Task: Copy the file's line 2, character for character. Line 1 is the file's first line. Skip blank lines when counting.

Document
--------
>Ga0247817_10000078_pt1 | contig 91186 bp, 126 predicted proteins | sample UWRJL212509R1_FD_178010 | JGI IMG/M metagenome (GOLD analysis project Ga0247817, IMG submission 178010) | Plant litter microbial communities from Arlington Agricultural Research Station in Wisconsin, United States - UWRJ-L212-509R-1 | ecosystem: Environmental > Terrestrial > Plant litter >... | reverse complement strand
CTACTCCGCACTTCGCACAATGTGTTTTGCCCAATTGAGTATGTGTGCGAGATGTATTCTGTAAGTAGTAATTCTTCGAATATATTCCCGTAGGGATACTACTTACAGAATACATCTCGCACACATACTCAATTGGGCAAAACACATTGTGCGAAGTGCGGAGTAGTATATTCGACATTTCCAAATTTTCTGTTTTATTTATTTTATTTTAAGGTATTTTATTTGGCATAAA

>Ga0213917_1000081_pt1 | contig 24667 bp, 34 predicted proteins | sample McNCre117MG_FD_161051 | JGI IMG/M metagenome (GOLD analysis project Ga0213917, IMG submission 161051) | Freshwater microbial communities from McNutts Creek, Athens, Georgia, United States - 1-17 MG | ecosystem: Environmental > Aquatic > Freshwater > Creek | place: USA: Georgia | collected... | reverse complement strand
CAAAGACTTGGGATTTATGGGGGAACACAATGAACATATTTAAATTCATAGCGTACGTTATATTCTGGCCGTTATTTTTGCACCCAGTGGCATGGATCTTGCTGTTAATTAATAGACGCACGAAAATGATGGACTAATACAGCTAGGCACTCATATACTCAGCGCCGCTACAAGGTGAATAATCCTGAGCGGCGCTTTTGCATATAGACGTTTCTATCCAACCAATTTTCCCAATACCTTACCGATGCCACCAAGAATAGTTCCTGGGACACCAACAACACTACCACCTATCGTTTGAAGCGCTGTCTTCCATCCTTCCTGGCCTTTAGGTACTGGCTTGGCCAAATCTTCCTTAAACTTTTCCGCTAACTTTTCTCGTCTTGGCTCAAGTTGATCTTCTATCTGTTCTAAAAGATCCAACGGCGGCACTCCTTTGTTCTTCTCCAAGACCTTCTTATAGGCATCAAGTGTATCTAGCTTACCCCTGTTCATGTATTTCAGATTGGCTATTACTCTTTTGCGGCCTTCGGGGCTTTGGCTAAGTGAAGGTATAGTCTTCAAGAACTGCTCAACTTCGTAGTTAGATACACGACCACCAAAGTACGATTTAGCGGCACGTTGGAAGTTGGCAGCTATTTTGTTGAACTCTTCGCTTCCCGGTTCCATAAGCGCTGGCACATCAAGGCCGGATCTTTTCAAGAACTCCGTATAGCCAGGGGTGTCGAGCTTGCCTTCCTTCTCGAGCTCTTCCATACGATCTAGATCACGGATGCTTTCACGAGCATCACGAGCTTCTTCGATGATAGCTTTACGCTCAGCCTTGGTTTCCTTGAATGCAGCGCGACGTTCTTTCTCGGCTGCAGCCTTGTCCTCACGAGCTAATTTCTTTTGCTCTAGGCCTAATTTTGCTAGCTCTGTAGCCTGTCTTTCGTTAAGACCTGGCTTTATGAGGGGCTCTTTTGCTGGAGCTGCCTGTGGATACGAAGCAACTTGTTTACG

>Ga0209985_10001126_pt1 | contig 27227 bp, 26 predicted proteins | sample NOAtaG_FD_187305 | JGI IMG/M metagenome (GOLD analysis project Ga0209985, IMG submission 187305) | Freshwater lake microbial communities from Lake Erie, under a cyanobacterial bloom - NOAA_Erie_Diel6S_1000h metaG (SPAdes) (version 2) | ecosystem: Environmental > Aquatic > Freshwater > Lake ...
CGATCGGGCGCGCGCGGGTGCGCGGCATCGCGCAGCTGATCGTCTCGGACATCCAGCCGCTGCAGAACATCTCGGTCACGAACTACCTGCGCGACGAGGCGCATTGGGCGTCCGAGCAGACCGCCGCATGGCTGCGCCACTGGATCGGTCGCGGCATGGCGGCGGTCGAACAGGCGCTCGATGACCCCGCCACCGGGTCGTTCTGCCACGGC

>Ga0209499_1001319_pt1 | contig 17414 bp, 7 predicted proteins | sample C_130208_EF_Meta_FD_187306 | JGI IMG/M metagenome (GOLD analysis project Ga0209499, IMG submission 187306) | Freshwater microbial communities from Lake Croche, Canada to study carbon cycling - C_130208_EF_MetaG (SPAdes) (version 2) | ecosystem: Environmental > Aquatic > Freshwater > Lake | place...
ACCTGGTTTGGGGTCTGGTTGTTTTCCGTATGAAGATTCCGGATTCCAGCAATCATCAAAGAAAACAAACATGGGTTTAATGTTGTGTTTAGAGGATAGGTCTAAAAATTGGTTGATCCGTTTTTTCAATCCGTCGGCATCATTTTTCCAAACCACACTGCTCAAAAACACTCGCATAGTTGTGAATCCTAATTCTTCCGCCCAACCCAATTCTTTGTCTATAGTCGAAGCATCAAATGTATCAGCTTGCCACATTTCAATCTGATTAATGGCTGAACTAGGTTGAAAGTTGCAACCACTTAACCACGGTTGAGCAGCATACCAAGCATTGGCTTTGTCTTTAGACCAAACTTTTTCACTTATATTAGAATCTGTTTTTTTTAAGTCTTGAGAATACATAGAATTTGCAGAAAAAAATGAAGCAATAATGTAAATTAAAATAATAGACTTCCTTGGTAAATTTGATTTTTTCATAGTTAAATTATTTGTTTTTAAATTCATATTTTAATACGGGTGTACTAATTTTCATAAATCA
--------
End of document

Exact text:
CTACTCCGCACTTCGCACAATGTGTTTTGCCCAATTGAGTATGTGTGCGAGATGTATTCTGTAAGTAGTAATTCTTCGAATATATTCCCGTAGGGATACTACTTACAGAATACATCTCGCACACATACTCAATTGGGCAAAACACATTGTGCGAAGTGCGGAGTAGTATATTCGACATTTCCAAATTTTCTGTTTTATTTATTTTATTTTAAGGTATTTTATTTGGCATAAA